much fall activity in the garden. Children can still have fun with radishes and the
more experienced old timers in the family can continue in their efforts to master the
art of growing good cauliflower. Cabbage, collards, lettuce, and all those cool
season goodies take skill, but it is an art to grow those nice, big, snow white heads
of cauliflower under Florida conditions. Of course, strawberries in Florida are started
by setting plants in the garden in the fall months of September and October, certainly
no later than mid-November. With all the cool-season vegetables that can and should
be planted starting in September, fall gardening time in Florida can be a busy season.

3. Should You Use Nemagon ?

Ridding the soil of those pesky nematodes has long been a worthwhile chore
for most Florida vegetable gardeners. The buildup of these soil borne plant parasites
eventually causes a general decline in the productivity of most all garden plots in
the state. Thus, many thousands of gardeners have become familiar with DBCP soil
fumigant, better known as Nemagon, Fumazone, or OXY-BBC. This liquid or granular
material poured into the center of the plant bed prior to planting provides plant
protection for at least a season.

Recent reports, however, have cast some doubt on the safety features of the
chemical while being manufactured. Since there have never been any ill-effects re-
sulting from its proper usage, gardeners are advised to continue to use it as long
as supplies last. As usual, due care should be used to follow label directions and
safety precautions. Other nematacides which can be used are Vapam, Fume V, Vidden D,
D-D, Telone, EDB, and Vorlex.

4. Harvesting and Curing Herbs

The seeds, leaves, flowering tops, and sometimes the roots of herbs are used
for flavoring purposes. The flavor, which is usually due to a volatile oil, is kept
longer if the herb is harvested, cured, and stored properly.

The young tender leaves can be gathered and used fresh at any time during the
season, but for winter use they should be harvested when the plants begin to flower.
Leaves should be dried rapidly in a well-ventilated, darkened room. Dusty, gritty
leaves need to be washed and drained first.

Tender-leaved herbs such as basil, costmary, tarragon, lemon balm, and the
mints have a high moisture content, so must be dried rapidly away from the sunlight
to keep their green color. Slow drying causes them to turn dark and moldy. The less
succulent herbs, such as sage, rosemary, thyme, and summer savory can be partially
dried in the sun without affecting their color.

Harvest seeds when mature, then thoroughly dry and cure in an airy room for
several days. After curing, place them in the sunlight for a couple of days before
storing. For storing all dried parts, use tight-closing containers such as jars,
boxes, or cans. Either paint the jars or store them in a dark room to prevent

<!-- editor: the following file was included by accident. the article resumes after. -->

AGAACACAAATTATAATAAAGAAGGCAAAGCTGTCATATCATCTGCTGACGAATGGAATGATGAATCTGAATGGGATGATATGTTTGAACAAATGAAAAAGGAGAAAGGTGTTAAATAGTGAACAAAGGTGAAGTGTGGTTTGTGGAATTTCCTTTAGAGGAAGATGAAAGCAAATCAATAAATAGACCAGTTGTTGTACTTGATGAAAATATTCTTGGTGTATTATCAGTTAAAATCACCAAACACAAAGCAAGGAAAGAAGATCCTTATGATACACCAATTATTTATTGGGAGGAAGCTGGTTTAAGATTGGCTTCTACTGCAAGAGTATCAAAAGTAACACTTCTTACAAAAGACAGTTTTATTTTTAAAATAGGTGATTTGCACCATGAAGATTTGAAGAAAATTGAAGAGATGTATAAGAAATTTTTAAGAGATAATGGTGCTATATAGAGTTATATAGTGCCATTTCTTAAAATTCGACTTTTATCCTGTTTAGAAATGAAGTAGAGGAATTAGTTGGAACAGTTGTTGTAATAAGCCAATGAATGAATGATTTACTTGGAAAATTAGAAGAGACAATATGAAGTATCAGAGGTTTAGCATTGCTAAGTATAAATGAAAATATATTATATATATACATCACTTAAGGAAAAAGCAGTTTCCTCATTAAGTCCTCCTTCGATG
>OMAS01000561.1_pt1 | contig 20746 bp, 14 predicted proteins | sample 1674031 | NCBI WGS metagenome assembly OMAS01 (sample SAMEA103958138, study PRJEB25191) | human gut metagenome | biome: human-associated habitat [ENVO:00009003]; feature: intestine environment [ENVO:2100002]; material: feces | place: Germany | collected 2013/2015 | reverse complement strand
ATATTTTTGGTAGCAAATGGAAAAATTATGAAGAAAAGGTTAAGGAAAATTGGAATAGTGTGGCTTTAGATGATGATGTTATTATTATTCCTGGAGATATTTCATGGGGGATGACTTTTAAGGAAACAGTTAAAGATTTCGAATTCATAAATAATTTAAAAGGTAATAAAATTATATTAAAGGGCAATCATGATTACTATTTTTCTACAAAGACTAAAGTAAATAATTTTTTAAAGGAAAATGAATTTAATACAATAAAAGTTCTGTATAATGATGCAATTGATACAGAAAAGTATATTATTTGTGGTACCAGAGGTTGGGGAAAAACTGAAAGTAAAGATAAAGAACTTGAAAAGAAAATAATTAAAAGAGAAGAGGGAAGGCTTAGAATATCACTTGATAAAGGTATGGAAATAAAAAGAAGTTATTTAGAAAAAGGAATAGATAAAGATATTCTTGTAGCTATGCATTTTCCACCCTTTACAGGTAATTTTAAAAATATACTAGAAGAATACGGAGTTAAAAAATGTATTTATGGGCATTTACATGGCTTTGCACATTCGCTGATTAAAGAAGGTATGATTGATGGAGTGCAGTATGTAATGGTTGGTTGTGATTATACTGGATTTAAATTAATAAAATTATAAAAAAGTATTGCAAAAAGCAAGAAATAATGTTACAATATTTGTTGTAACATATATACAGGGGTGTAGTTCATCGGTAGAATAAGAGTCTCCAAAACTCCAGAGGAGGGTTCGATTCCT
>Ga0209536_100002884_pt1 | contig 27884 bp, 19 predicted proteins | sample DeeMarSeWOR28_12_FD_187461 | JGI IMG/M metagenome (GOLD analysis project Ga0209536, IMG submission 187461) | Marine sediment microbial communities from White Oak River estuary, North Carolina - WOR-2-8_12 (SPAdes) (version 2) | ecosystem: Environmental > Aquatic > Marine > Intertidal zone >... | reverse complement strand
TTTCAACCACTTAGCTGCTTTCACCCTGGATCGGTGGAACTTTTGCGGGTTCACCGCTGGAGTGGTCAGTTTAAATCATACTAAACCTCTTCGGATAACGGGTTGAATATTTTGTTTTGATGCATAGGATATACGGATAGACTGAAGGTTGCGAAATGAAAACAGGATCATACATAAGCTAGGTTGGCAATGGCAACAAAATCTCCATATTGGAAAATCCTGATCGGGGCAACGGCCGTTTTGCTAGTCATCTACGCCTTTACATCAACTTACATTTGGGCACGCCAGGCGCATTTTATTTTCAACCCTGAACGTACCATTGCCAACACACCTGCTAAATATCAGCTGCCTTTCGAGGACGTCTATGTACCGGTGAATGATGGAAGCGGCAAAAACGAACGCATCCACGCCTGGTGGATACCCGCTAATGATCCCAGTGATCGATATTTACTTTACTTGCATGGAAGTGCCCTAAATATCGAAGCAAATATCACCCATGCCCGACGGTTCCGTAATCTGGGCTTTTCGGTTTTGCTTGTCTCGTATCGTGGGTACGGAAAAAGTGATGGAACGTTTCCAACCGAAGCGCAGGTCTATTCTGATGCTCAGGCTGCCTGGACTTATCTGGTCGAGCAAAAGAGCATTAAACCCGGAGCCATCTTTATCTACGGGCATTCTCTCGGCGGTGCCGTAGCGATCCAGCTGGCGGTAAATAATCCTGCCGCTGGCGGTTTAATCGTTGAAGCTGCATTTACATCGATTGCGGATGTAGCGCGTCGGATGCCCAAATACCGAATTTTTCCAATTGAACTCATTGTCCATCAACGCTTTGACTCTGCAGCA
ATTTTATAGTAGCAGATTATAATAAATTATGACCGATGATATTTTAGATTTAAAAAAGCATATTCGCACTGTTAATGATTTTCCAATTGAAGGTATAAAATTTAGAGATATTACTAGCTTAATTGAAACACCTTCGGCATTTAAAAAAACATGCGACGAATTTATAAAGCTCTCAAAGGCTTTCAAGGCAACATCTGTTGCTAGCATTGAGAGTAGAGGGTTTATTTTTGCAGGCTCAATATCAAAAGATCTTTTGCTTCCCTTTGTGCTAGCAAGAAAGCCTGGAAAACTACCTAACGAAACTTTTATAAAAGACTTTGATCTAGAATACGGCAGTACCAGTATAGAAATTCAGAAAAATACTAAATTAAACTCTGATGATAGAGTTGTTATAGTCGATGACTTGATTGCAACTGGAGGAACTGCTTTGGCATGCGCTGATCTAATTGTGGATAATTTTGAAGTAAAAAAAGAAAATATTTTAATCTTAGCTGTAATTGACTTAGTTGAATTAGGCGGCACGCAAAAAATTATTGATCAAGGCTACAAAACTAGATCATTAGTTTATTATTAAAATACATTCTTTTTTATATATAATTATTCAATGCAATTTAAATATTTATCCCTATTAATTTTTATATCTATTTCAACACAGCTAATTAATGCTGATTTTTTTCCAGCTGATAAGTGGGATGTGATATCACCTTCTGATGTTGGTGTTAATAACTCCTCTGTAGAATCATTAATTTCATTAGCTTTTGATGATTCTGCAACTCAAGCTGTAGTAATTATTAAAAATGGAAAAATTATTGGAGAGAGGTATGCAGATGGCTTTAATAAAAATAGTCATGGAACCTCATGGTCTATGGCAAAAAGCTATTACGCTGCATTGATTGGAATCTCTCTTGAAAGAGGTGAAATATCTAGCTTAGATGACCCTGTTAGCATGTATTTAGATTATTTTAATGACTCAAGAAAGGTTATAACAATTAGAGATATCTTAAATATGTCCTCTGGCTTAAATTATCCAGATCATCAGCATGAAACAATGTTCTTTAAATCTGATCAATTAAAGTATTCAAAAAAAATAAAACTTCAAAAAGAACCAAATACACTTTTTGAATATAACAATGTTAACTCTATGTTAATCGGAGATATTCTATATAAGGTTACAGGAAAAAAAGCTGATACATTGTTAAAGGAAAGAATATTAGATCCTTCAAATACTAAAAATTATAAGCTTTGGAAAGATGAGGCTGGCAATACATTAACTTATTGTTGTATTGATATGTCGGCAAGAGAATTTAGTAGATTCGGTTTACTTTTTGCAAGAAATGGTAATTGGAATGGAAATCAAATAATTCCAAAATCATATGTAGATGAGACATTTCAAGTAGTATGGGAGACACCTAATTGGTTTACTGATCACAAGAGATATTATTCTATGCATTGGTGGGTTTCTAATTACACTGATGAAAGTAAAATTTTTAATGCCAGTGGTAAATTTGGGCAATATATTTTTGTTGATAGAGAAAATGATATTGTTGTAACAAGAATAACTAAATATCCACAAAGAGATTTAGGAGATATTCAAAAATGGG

bleaching of green leaves by sunlight.



B. Know Your Vegetables Ginger

Ginger, Zingiber officinale R.,.is a perennial plant, the underground rhizomes
of which are used as a flavoring agent in cooking. It has been grown for centuries
on the Caribbean Islands and in China where it is used locally for medicine and as
well as in cooking. It is marketed in U.S. mostly in a powdered and candied state.
Ginger was grown experimentally at Homestead and at Gainesville in 1944. It produced
a heavy crop of rhizomes (roots) at Homestead; from each piece planted, thirty were
produced. At Gainesville, it persisted for two years, coming up each spring with
return of warm weather. Thus, it appears it can be grown throughout Florida in home
gardens for home use.


True ginger is often confused with close relatives grown as ornamentals in
Florida. Plants of the genus Alpinia growing throughout the state are probably
mistaken for ginger more than any other group. There is even a slight ginger aroma
to the freshly cut rhizomes of the Alpinias, and the stalks and leaves are very similar
to the true ginger when viewed from a short distance. Ginger can be easily distinguished
by its shorter stalks. When grown in open sun, it grows poorly and develops brown-
tipped leaves. Ginger has narrow leaf blades, yellow-green flowers with purple lips
growing in dense spikes, and produces plump, strongly-aromatic rhizomes.


Location -- Ginger does best in partial to complete shade; in full sun, the leaves
are brown-tipped and the plants grow poorly.

Soil -- Most good garden soils, including sands, if sufficiently supplied with
nutrients and moisture, are adequate for growing ginger. On the rockland at Homestead,
a special box for growing ginger was constructed. It was eight inches deep and contained
a mixture of sand, clay, and cow manure.

Seed -- Ginger is started from rhizome (root) cuttings rather than seed. It seems
best to cut the rhizomes into pieces 1 to 1 inches long, each containing at least one
eye. Cut the rhizome pieces a few days ahead of planting to allow the cut surfaces to
dry, reducing chances of rotting.

Planting -- In a well-prepared bed, insert each piece and cover with about one
inch of soil. Space them fifteen inches in the row and fifteen inches between the
rows. Early in the spring is best time to plant.